Now this phrase ‘before the ages’ is highly significant, because the ages and time are not the same. The Fathers make a distinction between the ages and time, even though they did not know modern physics. In physics, time as understood in the past no longer exists. In the past, time was measured by the movement of the earth relative to the sun and the moon. But now, our understanding of time has changed drastically.
But what matters to us is that the Fathers clearly distinguish between the ages and time. So the Fathers say that when God created the world, He first created the ages, then the angels, and afterwards both this world and time. In other words, the Fathers knew that time was a dimension of a particular aspect of the created universe, because the ages were the first creation to be created and not time. Time was created later on by God.
The main difference between the ages and time is that in time one event is followed in turn by another, while in the ages events do not necessarily follow one another. Instead, events and reality coexist in such a way that what happens is not necessarily entangled in the process of succession. But since man exists within time, his experience is limited to alternating states. Existence without this process of succession is not within man’s experience, but there is one exception. He can acquire this experience in the experience of theosis, because during theosis time is no longer in effect.
Only someone who has reached theosis has experienced a way of being that transcends existence, that transcends time, that transcends the ages, that transcends space, that transcends reason, and so forth. Someone in a state of theosis experiences the uncreated, but still does not know epistemologically what this uncreated reality is, because the uncreated epistemologically remains a mystery to the person in a state of theosis. In other words, even when God reveals Himself to someone who has reached theosis, God remains a Mystery. Even if someone perceives God with his nous, reason, senses and body, God nevertheless remains a Mystery, since He remains outside the boundaries and means of human knowledge.
And this is the case because human knowledge is based on similarity and difference, but there is no similarity between the created and the uncreated realms. For example, if on the one hand we see an elephant, but do not know anything about elephants, the elephant before us does not resemble anything else. It is simply different from other animals. If we later see two elephants, we will say, “Hey, these two look alike.” But if we examine them more carefully and discover that one elephant is male while the other one is female, then we will be able to see that they differ from one another in certain parts of the body. Yet in spite of these differences, they possess such an overall similarity that we can return to talking about elephants and place them in the same category with other elephants.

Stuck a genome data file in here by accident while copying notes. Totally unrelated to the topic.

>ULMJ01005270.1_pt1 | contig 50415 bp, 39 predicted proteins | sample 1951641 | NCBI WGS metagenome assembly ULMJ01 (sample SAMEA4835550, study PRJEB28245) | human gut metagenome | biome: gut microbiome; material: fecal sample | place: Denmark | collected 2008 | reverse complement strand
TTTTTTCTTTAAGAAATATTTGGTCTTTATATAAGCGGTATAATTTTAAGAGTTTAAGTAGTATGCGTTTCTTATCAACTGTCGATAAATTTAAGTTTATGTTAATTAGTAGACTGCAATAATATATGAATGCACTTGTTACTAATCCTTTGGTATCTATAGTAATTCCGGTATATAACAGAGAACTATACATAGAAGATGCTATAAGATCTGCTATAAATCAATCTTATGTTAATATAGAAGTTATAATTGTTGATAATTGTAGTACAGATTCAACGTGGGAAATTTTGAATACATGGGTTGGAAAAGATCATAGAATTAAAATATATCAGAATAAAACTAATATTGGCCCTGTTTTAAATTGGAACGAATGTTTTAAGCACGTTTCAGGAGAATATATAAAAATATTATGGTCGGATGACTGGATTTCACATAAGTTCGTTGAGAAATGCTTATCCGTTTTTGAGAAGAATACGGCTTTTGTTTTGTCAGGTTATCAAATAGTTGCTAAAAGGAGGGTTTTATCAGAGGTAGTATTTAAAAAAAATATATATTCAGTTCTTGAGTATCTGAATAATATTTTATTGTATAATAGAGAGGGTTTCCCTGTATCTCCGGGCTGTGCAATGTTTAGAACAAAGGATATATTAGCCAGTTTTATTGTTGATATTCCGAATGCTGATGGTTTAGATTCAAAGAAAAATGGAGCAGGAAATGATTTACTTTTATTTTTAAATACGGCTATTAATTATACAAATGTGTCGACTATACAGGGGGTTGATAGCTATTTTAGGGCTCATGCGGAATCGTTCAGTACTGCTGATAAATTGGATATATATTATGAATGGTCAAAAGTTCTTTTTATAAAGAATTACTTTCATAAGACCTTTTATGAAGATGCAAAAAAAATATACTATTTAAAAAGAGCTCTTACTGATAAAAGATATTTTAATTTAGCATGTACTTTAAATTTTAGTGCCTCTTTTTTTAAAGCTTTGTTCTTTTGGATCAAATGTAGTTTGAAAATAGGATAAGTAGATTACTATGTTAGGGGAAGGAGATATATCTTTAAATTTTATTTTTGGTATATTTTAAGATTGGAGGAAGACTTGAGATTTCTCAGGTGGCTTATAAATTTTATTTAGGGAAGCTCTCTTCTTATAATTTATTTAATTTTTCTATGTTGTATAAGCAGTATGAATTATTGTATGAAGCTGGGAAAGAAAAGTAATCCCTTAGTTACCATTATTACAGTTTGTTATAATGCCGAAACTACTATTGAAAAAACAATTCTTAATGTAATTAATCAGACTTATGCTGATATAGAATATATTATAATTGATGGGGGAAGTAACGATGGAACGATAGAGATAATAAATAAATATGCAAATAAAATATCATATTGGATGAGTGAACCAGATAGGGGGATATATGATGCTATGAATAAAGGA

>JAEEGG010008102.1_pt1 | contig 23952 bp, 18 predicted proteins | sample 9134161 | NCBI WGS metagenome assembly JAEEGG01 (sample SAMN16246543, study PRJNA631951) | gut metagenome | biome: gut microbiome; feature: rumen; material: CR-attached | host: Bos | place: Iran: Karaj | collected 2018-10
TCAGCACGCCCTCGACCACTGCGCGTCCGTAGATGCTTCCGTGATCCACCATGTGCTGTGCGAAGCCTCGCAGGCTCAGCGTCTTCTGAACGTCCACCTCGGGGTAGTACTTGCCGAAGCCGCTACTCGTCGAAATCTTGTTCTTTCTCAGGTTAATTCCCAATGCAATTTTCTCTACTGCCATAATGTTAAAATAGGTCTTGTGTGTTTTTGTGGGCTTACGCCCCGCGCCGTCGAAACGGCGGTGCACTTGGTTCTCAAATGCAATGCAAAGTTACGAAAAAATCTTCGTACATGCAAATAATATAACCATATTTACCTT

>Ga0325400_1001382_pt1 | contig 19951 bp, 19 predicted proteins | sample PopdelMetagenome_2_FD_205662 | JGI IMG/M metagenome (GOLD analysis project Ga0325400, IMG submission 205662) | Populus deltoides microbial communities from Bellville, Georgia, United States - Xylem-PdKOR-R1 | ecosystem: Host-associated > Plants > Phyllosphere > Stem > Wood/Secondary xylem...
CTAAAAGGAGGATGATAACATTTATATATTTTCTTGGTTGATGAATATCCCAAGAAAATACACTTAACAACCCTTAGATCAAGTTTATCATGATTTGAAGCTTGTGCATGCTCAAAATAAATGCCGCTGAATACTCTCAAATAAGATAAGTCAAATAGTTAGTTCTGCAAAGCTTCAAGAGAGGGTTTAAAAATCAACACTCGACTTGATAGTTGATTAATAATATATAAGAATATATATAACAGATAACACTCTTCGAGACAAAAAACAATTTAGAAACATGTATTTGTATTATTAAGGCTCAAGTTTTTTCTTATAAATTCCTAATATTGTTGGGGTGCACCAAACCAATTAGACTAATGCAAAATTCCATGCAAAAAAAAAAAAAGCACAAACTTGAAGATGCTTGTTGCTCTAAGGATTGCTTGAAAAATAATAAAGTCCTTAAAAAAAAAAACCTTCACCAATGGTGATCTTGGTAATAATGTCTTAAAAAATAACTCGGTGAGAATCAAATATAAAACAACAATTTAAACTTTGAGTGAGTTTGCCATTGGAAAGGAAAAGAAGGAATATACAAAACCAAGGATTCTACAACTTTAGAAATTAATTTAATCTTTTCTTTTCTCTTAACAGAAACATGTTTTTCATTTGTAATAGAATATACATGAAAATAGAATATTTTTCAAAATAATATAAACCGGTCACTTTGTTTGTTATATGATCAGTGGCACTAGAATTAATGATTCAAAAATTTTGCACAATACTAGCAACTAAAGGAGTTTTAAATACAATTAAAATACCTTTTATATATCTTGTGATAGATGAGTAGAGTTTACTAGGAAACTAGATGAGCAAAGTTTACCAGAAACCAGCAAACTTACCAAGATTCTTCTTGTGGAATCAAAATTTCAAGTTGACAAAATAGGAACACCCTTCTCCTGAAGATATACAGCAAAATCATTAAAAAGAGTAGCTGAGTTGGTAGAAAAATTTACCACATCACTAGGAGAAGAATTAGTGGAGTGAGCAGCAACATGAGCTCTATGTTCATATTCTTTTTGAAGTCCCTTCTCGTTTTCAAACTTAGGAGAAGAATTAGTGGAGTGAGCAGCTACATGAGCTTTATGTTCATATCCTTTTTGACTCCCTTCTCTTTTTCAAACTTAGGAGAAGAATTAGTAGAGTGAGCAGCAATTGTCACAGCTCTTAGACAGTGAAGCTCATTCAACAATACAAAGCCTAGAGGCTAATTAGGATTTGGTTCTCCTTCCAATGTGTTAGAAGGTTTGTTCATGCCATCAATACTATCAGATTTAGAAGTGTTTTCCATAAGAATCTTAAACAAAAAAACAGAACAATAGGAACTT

When someone experiences theosis, on the other hand, he can recognize a difference, but he cannot find a similarity with anything. Nevertheless, there is a difference. He sees something that he has never seen before in this life, but there is no similarity between what has been revealed to him and what he already knows. Why is this the case? Because the glory of God is different from everything created that he has observed within the created realm. It is different, but it is also utterly unlike anything known within creation. Why is it not similar to anything? It is not similar to anything, because it does not have color, it cannot be measured, it is not light, it is not darkness, it is not big, it is not small, it does not have a shape, it does not have a form.
This is the reason why the Fathers speak about the glory of God being like something without shape or form. Of course, to say that it is without form is to offer a rebuttal to the Platonists, since the Platonists believed in the existence of a world of forms. But when the Fathers say that the glory of God is without form, this means that it has nothing to do with Plato’s conceptual world. Whenever the Fathers describe the glory of God as being without shape or form and whenever they refer to this absence of shape and form, they are making a direct assault on the opinions of Plato and Aristotle and on philosophy in general. This means that Patristic theology completely avoids those categories that belong to philosophical ways of thinking.
Of course, there is nothing wrong with someone studying philosophy as long as he rejects philosophy’s teachings on the existence and nature of God. After all, philosophy trains the human mind. This is what all the hesychastic Fathers say, including Basil the Great, John Chrysostom, and Gregory of Nyssa, the Church Father whose ability to reason like a philosopher is unsurpassed. And if you read St. Dionysios the Areopagite, you will see that he even follows this same line of thought. So we can conclude that there is nothing wrong with someone spending his time with philosophy in order to train his mind, but it is sheer stupidity to accept the teachings of philosophy when it comes to theological subjects.
—Protopresbyter John S. Romanides (Patristic Theology: The University Lectures)